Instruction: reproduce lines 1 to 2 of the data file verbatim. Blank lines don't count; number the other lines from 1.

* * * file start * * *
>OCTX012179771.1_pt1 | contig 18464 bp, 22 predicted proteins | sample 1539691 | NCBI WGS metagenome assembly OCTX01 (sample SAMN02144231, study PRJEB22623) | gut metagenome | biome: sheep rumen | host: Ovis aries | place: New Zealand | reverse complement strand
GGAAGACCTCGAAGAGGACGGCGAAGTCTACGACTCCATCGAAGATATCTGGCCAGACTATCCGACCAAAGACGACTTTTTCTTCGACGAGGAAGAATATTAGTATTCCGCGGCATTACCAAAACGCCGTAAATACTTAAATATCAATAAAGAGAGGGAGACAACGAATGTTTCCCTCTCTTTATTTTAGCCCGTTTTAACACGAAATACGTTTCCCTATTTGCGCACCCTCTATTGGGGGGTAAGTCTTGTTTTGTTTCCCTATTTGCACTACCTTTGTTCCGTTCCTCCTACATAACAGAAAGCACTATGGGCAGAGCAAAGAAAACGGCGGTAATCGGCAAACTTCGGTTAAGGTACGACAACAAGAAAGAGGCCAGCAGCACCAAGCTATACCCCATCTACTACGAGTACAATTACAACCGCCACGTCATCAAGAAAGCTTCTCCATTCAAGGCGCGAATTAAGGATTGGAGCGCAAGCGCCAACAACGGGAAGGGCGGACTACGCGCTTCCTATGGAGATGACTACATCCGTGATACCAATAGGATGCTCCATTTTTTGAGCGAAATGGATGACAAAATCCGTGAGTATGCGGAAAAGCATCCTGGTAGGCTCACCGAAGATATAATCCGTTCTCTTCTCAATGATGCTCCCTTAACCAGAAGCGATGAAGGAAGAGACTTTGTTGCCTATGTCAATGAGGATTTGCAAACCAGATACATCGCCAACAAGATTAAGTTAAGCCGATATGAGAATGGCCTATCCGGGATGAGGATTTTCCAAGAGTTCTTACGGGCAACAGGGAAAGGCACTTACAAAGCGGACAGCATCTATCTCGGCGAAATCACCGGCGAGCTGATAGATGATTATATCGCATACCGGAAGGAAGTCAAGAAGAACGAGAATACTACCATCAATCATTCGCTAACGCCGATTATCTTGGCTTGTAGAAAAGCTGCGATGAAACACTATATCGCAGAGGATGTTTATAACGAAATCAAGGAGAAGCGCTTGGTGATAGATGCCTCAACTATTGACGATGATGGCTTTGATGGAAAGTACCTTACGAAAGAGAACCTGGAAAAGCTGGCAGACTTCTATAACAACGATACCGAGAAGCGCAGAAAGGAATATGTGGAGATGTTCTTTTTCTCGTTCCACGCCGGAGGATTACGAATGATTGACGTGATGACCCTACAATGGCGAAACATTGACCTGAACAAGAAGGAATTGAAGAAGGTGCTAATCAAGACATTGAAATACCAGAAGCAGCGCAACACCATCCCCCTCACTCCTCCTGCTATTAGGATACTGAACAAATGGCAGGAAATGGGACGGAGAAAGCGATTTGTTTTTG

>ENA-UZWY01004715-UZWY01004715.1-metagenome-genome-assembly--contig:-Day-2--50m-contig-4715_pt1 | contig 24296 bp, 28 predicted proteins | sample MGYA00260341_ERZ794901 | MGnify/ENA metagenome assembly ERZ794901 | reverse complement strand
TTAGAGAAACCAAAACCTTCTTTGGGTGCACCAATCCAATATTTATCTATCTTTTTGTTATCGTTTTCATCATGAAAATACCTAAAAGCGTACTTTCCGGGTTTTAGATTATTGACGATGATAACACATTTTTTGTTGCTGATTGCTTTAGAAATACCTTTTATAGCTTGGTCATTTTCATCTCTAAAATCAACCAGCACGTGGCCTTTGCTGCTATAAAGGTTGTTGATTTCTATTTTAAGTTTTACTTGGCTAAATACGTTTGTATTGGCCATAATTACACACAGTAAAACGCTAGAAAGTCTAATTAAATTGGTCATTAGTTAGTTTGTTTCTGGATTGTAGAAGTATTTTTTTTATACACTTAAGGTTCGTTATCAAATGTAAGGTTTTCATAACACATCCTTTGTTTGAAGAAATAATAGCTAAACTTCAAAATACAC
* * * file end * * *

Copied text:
>OCTX012179771.1_pt1 | contig 18464 bp, 22 predicted proteins | sample 1539691 | NCBI WGS metagenome assembly OCTX01 (sample SAMN02144231, study PRJEB22623) | gut metagenome | biome: sheep rumen | host: Ovis aries | place: New Zealand | reverse complement strand
GGAAGACCTCGAAGAGGACGGCGAAGTCTACGACTCCATCGAAGATATCTGGCCAGACTATCCGACCAAAGACGACTTTTTCTTCGACGAGGAAGAATATTAGTATTCCGCGGCATTACCAAAACGCCGTAAATACTTAAATATCAATAAAGAGAGGGAGACAACGAATGTTTCCCTCTCTTTATTTTAGCCCGTTTTAACACGAAATACGTTTCCCTATTTGCGCACCCTCTATTGGGGGGTAAGTCTTGTTTTGTTTCCCTATTTGCACTACCTTTGTTCCGTTCCTCCTACATAACAGAAAGCACTATGGGCAGAGCAAAGAAAACGGCGGTAATCGGCAAACTTCGGTTAAGGTACGACAACAAGAAAGAGGCCAGCAGCACCAAGCTATACCCCATCTACTACGAGTACAATTACAACCGCCACGTCATCAAGAAAGCTTCTCCATTCAAGGCGCGAATTAAGGATTGGAGCGCAAGCGCCAACAACGGGAAGGGCGGACTACGCGCTTCCTATGGAGATGACTACATCCGTGATACCAATAGGATGCTCCATTTTTTGAGCGAAATGGATGACAAAATCCGTGAGTATGCGGAAAAGCATCCTGGTAGGCTCACCGAAGATATAATCCGTTCTCTTCTCAATGATGCTCCCTTAACCAGAAGCGATGAAGGAAGAGACTTTGTTGCCTATGTCAATGAGGATTTGCAAACCAGATACATCGCCAACAAGATTAAGTTAAGCCGATATGAGAATGGCCTATCCGGGATGAGGATTTTCCAAGAGTTCTTACGGGCAACAGGGAAAGGCACTTACAAAGCGGACAGCATCTATCTCGGCGAAATCACCGGCGAGCTGATAGATGATTATATCGCATACCGGAAGGAAGTCAAGAAGAACGAGAATACTACCATCAATCATTCGCTAACGCCGATTATCTTGGCTTGTAGAAAAGCTGCGATGAAACACTATATCGCAGAGGATGTTTATAACGAAATCAAGGAGAAGCGCTTGGTGATAGATGCCTCAACTATTGACGATGATGGCTTTGATGGAAAGTACCTTACGAAAGAGAACCTGGAAAAGCTGGCAGACTTCTATAACAACGATACCGAGAAGCGCAGAAAGGAATATGTGGAGATGTTCTTTTTCTCGTTCCACGCCGGAGGATTACGAATGATTGACGTGATGACCCTACAATGGCGAAACATTGACCTGAACAAGAAGGAATTGAAGAAGGTGCTAATCAAGACATTGAAATACCAGAAGCAGCGCAACACCATCCCCCTCACTCCTCCTGCTATTAGGATACTGAACAAATGGCAGGAAATGGGACGGAGAAAGCGATTTGTTTTTG